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Come March next year, millions of Mario aficionados will have their dextrously conditioned hands gripped tightly around Nintendo’s latest handheld, the 3DS. That it’s going to be a hit is a no-brainer, but with the Wii looking increasingly dated the question is what are the plans for Ninty’s next home console?
Don’t get me wrong, it isn’t time to pull the curtain on the little white box just yet. Epic Mickey, Donkey Kong Country Returns and Goldeneye are all on the horizon while 2011 has both Kirby (for Europe) and Zelda at hand. Still, 2010 has seen an inevitable decline in Wii sales and with the release of Move and Kinect this is only going to get worse. To be fair, it’s highly unlikely that either product will capture the public’s imagination quite as impressively as Nintendo has, but sales figures aside, the Wii is far from infallible:
1) The technology is dated and has been from the moment it launched when the much hyped motion controls turned out to be far less accurate than originally thought. In fact 1:1 precision movement didn’t become available until 2 years later by which time most third parties had settled for using the remote as little more than a stick to be shaken. This leads me to:
2) Shovelware. Without the Nintendo seal of approval, studios have seen fit to publish any old rubbish and as such the Wii is often seen (wrongly) as a children’s toy. Admittedly, Nintendo hasn’t exactly endeared itself to fans by pursuing the casual market but there’s no denying that Wii Sports et al provide great entertainment for all but the most ardent of game snobs. And the last year has in fact seen a gradual return to hardcore gaming with the likes of Super Mario Galaxy 2 and Metroid: Other M.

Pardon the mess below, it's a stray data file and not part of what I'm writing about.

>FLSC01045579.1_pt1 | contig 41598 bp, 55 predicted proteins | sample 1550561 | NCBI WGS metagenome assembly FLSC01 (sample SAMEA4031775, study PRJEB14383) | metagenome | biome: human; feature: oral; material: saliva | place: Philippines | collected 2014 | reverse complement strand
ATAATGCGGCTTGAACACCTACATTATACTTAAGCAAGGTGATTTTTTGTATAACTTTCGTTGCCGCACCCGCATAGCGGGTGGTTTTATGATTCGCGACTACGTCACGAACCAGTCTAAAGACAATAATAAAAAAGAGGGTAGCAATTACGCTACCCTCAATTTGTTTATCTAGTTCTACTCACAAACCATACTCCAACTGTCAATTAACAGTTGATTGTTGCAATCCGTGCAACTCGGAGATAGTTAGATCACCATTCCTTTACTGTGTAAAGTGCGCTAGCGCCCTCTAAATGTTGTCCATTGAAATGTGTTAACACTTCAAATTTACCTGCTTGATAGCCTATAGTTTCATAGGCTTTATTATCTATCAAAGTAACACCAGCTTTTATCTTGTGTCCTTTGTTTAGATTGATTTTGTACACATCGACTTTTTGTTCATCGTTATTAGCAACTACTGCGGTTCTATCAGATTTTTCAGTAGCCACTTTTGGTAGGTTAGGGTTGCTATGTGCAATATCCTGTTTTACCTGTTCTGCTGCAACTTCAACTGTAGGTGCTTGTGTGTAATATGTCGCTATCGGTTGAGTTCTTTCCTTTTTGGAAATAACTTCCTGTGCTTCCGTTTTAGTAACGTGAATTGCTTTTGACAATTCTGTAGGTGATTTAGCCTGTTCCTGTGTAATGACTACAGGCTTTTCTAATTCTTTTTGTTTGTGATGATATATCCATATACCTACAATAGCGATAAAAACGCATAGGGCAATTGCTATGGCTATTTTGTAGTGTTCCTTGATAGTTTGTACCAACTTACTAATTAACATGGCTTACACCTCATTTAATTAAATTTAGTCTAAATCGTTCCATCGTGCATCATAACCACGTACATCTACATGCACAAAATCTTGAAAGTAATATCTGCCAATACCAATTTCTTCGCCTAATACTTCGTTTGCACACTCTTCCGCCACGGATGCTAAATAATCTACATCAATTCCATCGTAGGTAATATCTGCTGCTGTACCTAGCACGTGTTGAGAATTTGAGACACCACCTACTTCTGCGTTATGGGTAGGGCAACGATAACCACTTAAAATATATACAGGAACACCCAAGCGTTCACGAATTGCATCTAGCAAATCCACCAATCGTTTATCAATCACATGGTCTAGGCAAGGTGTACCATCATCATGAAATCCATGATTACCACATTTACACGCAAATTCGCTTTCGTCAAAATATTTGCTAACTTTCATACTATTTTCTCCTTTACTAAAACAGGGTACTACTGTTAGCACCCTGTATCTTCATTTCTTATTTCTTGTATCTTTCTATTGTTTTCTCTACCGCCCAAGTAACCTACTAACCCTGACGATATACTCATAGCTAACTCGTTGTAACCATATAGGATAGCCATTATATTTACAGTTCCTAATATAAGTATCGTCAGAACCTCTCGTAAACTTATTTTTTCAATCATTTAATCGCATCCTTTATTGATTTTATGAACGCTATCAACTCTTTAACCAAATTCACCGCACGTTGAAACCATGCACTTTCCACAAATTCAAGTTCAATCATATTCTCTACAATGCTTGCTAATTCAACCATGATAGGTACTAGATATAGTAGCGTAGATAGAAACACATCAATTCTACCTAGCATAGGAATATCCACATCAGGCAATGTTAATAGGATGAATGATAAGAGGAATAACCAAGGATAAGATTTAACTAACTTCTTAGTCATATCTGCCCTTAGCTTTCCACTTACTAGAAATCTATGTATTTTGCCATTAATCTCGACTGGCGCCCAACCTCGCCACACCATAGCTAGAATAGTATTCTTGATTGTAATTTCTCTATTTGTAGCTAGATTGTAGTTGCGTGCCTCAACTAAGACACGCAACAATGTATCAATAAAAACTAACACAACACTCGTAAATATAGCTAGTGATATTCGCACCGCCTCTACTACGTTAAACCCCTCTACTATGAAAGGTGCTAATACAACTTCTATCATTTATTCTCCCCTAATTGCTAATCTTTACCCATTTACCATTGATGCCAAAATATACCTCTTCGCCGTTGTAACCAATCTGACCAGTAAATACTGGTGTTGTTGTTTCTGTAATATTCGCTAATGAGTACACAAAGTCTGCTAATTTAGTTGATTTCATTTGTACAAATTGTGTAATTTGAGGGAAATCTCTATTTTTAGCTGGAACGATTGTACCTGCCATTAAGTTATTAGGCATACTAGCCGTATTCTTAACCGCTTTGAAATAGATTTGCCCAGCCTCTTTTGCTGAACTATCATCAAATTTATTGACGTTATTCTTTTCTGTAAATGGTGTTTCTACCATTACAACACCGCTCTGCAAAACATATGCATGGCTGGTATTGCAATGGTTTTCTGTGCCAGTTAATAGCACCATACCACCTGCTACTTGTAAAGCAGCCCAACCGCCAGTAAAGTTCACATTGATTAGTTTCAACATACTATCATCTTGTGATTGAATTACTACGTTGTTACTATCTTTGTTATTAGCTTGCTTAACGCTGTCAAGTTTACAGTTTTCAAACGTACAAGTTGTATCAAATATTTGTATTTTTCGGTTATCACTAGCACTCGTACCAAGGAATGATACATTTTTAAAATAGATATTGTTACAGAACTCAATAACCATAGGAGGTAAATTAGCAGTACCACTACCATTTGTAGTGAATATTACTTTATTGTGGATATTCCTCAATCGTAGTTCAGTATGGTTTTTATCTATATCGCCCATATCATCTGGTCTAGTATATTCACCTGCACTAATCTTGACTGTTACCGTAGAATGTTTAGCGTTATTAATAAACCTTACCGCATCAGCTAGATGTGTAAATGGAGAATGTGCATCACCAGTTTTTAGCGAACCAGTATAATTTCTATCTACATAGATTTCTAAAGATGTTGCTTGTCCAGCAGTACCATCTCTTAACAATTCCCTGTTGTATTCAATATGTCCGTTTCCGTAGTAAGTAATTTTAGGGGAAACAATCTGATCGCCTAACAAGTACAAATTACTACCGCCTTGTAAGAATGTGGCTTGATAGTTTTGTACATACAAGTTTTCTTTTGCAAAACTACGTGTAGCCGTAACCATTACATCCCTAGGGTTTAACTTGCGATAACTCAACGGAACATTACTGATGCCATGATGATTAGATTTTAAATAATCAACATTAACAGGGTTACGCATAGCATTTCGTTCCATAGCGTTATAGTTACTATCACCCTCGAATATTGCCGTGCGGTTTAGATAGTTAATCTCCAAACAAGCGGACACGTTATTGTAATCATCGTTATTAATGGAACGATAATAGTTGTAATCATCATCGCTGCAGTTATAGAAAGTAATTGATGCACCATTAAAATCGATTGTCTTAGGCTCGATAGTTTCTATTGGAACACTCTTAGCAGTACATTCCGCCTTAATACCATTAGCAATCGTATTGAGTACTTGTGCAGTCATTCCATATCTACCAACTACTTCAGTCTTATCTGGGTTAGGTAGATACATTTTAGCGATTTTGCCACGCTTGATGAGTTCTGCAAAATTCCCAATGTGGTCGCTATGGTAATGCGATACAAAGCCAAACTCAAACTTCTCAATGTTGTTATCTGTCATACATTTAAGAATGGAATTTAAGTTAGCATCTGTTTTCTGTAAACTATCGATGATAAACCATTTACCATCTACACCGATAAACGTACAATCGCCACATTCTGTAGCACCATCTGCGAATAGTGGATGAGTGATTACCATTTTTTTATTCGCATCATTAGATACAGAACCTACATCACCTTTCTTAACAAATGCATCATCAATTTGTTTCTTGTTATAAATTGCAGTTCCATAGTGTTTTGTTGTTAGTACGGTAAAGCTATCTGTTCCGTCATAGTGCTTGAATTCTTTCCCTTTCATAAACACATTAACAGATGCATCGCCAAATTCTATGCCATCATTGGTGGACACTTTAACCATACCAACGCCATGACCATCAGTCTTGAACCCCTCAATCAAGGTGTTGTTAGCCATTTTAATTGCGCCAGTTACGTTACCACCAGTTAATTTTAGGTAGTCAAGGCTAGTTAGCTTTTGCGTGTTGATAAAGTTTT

3)Unfortunately, what sells best on Nintendo is Nintendo and third party games rarely achieve the same level of success as a Mario or Pokemon. As such, the big N has pretty much exhausted it’s main catalogue for this generation, SMG2 being the peak. Sure there’s Zelda and Pikmin to look forward to, but after that? Should the Wii Vitality Sensor ever see the light of day – yet another useless peripheral – it certainly won’t be enough to sustain a 2-3 year lifespan.
4) Nintendo is staunchly opposed to embracing the internet, at least to the degree of its competitors. Whether this trepidation towards online functionality is based on cultural factors or an arrogant unwillingness to follow the crowd I can’t possibly say, but it is one which has plagued both the Wii and DS since their release. The lack of memory space, regular updates, online support, multimedia and freedom to explore has aged the Wii considerably over the past 4 years.
So what should we expect? And more importantly, when? Well, it seems blatantly clear that ‘Wii 2’ will arrive before Sony and Microsoft’s efforts. Their current machines were built for longevity and with Move and Kinect just launching they’ll want to get the most out of these latest accessories. The Wii on the other hand really has very little left up its sleeve. The technology which once wowed us has now been eclipsed and all the reliable franchises have been used up. Sure there’s always the possibility of F-Zero X or Starfox making a late appearance, but I wouldn’t count on it. With the 3DS poised to become the go to console over the next few years, I’d expect it to be the number one system for any first party series. And you can rule out a third Mario Galaxy right now. So unless Nintendo choose to milk the Wii for another 3 years, 2012 seems to me the likeliest date. It would be economic suicide to release both a home console and a portable within the same year so that rules out 2011. 2013 on the other hand leaves a huge gap with very few quality titles and the already inferior graphics will look positively draconian in three years’ time. My guess is that the first solid mention of the Wii’s successor will be during the next E3. In true Nintendo fashion this will be little more than a teaser, with the following year being the big reveal.
Regarding the specs, at this point it’s anyone’s guess. If the 3DS is anything to go by, expect a significant boost in horsepower, with a sizeable increase in memory and Sony/Microsoft-rivalling graphics. Nintendo has stated categorically that it won’t pursue 3D unless the effect can be achieved without the need for glasses so I’d rule that out entirely. Whatever happens though, you can guarantee that when it comes to Nintendo, expect the unexpected.